A friend of mine, who works in the Dean of Students office at one of the four colleges told me once that if I knew it was one of their students and had a photo, the person could pass it around the office and someone would be able to identify the student. By contrast, UMass uses facial recognization technology and the digital pictures in the student ID database - the place is too big for people to personally know most students.

Students (of any age) get lost in the bureaucracy and sheer volume of big schools.

Islands off the Maine Coast still have one-room K-6 schools. And there are some very clear advantages to this, although many very clear disadvantages. I know people who taught in the pre-consolidated high schools and there were a great deal of advantages. Teachers personally knew most of their students and their families - and often had known the children since birth, if they didn't know the parents socially, they knew someone who did.

And as to sports, anyone who wanted to play likely could make the team, it was not uncommon for coaches to recruit people who had never thought of playing, and sports kept a lot of kids from dropping/flunking out -- it was not uncommon for the entire school to encourage and help tutor kids so that they could play as there simply were not enough people to otherwise have a team.

I once taught in a high school that had something like 35-45 students per grade, the total four grades then were less than 200 (now it is 200 for grades 7-12 with 2/3 of the students on free/reduced lunch, which is the untold story of Maine beyond Portland). Everyone knew everyone to the point where in place of lockers were wooden cubes for coats & stuff to be stored, and theft was not a problem. And the students got a very individualized education as you only can have with a student/teacher ratio half of what Amherst High has.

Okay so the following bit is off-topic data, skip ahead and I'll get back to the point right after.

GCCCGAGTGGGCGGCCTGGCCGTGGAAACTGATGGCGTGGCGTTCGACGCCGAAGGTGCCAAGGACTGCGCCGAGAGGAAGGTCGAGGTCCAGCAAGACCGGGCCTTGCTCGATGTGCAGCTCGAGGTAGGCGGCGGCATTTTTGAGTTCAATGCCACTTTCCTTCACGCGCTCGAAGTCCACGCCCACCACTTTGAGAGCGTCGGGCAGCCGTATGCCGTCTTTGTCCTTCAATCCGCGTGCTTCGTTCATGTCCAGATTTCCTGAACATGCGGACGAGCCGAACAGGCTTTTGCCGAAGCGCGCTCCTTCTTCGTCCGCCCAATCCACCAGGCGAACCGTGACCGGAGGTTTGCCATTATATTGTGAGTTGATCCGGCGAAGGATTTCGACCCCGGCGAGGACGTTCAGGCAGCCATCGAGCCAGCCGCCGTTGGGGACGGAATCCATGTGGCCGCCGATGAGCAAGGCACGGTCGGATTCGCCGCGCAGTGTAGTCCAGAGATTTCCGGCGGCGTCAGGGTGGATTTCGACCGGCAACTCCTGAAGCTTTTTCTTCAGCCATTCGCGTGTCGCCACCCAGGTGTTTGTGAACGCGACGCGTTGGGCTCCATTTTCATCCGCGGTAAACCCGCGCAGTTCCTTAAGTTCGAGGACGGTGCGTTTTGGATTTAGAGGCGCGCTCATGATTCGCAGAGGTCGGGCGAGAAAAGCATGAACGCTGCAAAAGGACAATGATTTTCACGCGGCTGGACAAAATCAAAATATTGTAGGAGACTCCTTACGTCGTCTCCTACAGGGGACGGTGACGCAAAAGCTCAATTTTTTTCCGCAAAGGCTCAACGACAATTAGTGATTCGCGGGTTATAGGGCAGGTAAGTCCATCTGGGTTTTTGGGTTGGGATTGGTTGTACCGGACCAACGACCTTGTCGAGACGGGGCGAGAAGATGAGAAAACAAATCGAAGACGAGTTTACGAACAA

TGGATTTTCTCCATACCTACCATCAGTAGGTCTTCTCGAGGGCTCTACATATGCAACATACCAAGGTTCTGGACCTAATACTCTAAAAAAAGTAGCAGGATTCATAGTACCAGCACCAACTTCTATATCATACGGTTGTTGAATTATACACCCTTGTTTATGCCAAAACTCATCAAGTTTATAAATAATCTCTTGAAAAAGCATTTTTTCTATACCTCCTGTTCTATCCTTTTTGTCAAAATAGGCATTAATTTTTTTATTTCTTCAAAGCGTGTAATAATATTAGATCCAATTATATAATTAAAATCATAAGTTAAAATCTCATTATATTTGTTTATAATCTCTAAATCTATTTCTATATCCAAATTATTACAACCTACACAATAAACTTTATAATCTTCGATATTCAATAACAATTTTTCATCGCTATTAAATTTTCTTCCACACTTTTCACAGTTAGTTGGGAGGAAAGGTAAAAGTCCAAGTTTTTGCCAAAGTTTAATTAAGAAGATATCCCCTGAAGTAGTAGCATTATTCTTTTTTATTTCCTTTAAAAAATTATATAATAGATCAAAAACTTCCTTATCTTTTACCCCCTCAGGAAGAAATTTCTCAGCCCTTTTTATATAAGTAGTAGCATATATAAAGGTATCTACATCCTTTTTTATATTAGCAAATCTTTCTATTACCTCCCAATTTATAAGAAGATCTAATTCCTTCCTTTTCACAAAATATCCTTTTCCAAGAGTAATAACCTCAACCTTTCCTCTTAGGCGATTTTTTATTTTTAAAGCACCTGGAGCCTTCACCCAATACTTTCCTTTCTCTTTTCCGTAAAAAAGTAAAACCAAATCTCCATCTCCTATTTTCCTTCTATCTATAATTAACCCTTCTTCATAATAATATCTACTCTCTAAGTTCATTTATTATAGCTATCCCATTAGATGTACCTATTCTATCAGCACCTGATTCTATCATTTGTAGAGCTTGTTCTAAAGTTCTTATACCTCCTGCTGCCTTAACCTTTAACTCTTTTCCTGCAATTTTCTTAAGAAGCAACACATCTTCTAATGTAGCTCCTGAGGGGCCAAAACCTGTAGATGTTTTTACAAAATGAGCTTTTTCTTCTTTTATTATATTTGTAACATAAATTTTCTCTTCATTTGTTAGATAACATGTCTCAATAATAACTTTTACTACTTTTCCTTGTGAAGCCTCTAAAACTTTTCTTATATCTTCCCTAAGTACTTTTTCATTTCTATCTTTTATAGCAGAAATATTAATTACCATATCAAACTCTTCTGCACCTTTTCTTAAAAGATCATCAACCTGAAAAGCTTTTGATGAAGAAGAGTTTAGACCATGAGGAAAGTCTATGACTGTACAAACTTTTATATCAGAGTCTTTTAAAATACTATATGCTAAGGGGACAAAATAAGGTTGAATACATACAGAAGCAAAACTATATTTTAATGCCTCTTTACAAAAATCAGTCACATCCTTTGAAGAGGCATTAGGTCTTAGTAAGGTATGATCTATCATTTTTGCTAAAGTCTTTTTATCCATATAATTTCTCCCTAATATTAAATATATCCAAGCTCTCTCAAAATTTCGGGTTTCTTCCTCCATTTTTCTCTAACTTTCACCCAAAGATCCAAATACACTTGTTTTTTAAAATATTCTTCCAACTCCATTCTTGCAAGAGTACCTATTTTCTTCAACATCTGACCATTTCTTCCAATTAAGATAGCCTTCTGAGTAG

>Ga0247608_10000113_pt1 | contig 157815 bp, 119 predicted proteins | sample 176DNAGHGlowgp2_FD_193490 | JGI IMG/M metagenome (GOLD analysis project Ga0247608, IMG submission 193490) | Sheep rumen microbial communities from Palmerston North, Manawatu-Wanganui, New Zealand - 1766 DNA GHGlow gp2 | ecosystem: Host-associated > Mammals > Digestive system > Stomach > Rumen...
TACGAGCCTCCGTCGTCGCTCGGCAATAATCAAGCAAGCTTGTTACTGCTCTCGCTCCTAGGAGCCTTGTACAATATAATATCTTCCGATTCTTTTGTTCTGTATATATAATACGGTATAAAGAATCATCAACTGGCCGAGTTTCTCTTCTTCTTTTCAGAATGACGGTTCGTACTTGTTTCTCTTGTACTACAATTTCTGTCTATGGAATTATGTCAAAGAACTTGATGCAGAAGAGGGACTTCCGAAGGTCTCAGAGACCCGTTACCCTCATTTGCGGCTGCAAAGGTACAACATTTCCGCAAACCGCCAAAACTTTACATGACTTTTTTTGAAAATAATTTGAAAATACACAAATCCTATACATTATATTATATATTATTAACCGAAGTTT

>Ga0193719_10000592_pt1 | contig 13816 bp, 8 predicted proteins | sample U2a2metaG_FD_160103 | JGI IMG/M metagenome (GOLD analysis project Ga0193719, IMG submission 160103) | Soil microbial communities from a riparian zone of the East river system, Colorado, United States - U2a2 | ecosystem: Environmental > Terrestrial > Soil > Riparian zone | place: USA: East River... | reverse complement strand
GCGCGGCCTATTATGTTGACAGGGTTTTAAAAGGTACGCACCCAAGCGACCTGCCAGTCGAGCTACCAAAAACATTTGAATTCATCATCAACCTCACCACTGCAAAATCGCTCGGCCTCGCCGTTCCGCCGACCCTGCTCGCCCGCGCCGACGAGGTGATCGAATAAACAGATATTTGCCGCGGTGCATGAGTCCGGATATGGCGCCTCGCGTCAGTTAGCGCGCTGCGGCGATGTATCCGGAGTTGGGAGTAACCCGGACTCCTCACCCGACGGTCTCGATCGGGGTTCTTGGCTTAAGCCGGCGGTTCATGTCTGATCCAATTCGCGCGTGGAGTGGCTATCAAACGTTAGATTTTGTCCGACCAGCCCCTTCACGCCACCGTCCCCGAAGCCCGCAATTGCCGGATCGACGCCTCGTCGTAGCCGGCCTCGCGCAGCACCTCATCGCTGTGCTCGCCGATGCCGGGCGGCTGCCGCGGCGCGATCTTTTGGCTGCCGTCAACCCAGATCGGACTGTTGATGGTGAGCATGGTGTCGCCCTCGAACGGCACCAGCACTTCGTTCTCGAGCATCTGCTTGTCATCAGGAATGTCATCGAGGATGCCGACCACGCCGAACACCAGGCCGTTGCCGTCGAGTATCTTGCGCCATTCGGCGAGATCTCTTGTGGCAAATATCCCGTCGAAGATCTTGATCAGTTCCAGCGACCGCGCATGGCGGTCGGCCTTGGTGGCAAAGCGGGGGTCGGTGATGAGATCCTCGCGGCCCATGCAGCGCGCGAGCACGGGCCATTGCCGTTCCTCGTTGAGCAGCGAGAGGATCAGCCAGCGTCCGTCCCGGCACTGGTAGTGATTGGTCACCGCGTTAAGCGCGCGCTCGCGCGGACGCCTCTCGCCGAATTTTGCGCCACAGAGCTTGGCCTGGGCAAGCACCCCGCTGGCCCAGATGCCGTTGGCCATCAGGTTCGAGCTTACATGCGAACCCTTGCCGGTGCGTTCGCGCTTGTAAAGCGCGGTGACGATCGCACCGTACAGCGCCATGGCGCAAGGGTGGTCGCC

Ed said...

(3 of 3)

On the other hand, I was teaching two different core subjects and the concept of electives (or even effective SPED) was nonexistent. And there is no way that you can prepare for six completely different classes in two different subjects the way you can teach six (or in Amherst what, four/three?) different classes of the same thing.

By contrast, an ARHS of 1219 students, or a mega-mega-regional school of say 10,000-20,000 students would have me possibly just teaching one grade level of one subject - and if I am only preparing for one class being taught six times in the day, I can do a lot more prep & enrichment work.

You can have the electives that Nina keeps mentioning, you can have a police resource officer and a specific child protective intake officer assigned specifically to the school and whom the teachers/students/parents know & hopefully trust. You can do something for the gifted other than just babysit them. And imagine the sports teams you can field - with college recruiters attending your every game.

But you also have enough of a student body that only the gifted athletes get to play - where the coach (and school) isn't trying to recruit the person who never would have considered trying out for the team. Where a lot of students can get lost in a variety of ways. In a variety of ways, it is the difference between (academics aside) Amherst College and Planet UMass.

And Nina, this is the issue that will never be answered in anything other than a balance -- the smaller the school, the more individualized attention each student gets, the larger the school, the more specialized attention that some students can get.

In other words, in a small school, the special needs of some students won't get met. In a large one, the general needs of some students won't get met. Hence at best we have a balancing act between special attention for some and individual attention for all.

You could cut that school in half - bring your student body down to 600, eliminate all your electives including music, sports and everything else other than basic core subjects, and SOME students would not only thrive but do a whole lot better than they are now. Others wouldn't. And yet others more wouldn't notice much of a core difference either way.

Hence I think that both Nina and Bill Gates are wrong -- big isn't inherently better and small isn't inherently better. We need to look at the balance.

And as one who just won an award for proposing the consolidation of something else, I can caution those who want to advocate big-is-good because other states have county-wide school districts and the concept of the mega-consolidated district is becoming the reality in Maine due to fiscal pressures on the state budget - and the local communities are beyond irate but loosing the fight.

And it is about a whole lot more than electives...